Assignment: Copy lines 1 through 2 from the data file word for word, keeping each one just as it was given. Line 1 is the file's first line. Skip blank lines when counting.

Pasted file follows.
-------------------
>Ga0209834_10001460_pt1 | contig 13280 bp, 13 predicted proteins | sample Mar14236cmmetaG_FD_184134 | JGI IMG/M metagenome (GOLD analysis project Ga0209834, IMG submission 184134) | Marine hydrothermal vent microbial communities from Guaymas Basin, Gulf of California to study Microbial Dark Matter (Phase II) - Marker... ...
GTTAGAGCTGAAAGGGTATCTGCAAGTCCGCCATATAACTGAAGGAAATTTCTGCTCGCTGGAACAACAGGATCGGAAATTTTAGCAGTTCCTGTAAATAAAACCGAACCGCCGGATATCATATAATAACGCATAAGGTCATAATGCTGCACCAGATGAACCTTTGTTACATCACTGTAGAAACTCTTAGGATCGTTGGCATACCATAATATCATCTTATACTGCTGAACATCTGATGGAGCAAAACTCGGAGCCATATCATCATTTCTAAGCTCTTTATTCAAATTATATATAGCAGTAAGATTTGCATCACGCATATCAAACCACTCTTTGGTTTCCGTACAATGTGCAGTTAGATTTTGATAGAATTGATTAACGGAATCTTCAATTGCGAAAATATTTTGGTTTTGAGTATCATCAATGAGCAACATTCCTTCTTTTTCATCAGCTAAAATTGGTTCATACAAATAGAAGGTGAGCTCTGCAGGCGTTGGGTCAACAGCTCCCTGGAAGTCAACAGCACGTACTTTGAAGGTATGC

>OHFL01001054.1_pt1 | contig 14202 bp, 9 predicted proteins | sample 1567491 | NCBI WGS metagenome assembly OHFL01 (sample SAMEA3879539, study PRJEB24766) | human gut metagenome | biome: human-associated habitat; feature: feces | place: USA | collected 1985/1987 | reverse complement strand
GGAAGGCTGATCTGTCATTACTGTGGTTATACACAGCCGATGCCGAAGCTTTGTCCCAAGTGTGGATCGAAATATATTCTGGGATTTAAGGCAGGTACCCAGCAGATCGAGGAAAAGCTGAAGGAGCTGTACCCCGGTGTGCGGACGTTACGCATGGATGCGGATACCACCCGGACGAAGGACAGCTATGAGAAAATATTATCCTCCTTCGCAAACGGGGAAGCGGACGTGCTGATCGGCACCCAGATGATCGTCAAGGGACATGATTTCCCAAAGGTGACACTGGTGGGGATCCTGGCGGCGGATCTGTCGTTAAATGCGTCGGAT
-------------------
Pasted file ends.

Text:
>Ga0209834_10001460_pt1 | contig 13280 bp, 13 predicted proteins | sample Mar14236cmmetaG_FD_184134 | JGI IMG/M metagenome (GOLD analysis project Ga0209834, IMG submission 184134) | Marine hydrothermal vent microbial communities from Guaymas Basin, Gulf of California to study Microbial Dark Matter (Phase II) - Marker... ...
GTTAGAGCTGAAAGGGTATCTGCAAGTCCGCCATATAACTGAAGGAAATTTCTGCTCGCTGGAACAACAGGATCGGAAATTTTAGCAGTTCCTGTAAATAAAACCGAACCGCCGGATATCATATAATAACGCATAAGGTCATAATGCTGCACCAGATGAACCTTTGTTACATCACTGTAGAAACTCTTAGGATCGTTGGCATACCATAATATCATCTTATACTGCTGAACATCTGATGGAGCAAAACTCGGAGCCATATCATCATTTCTAAGCTCTTTATTCAAATTATATATAGCAGTAAGATTTGCATCACGCATATCAAACCACTCTTTGGTTTCCGTACAATGTGCAGTTAGATTTTGATAGAATTGATTAACGGAATCTTCAATTGCGAAAATATTTTGGTTTTGAGTATCATCAATGAGCAACATTCCTTCTTTTTCATCAGCTAAAATTGGTTCATACAAATAGAAGGTGAGCTCTGCAGGCGTTGGGTCAACAGCTCCCTGGAAGTCAACAGCACGTACTTTGAAGGTATGC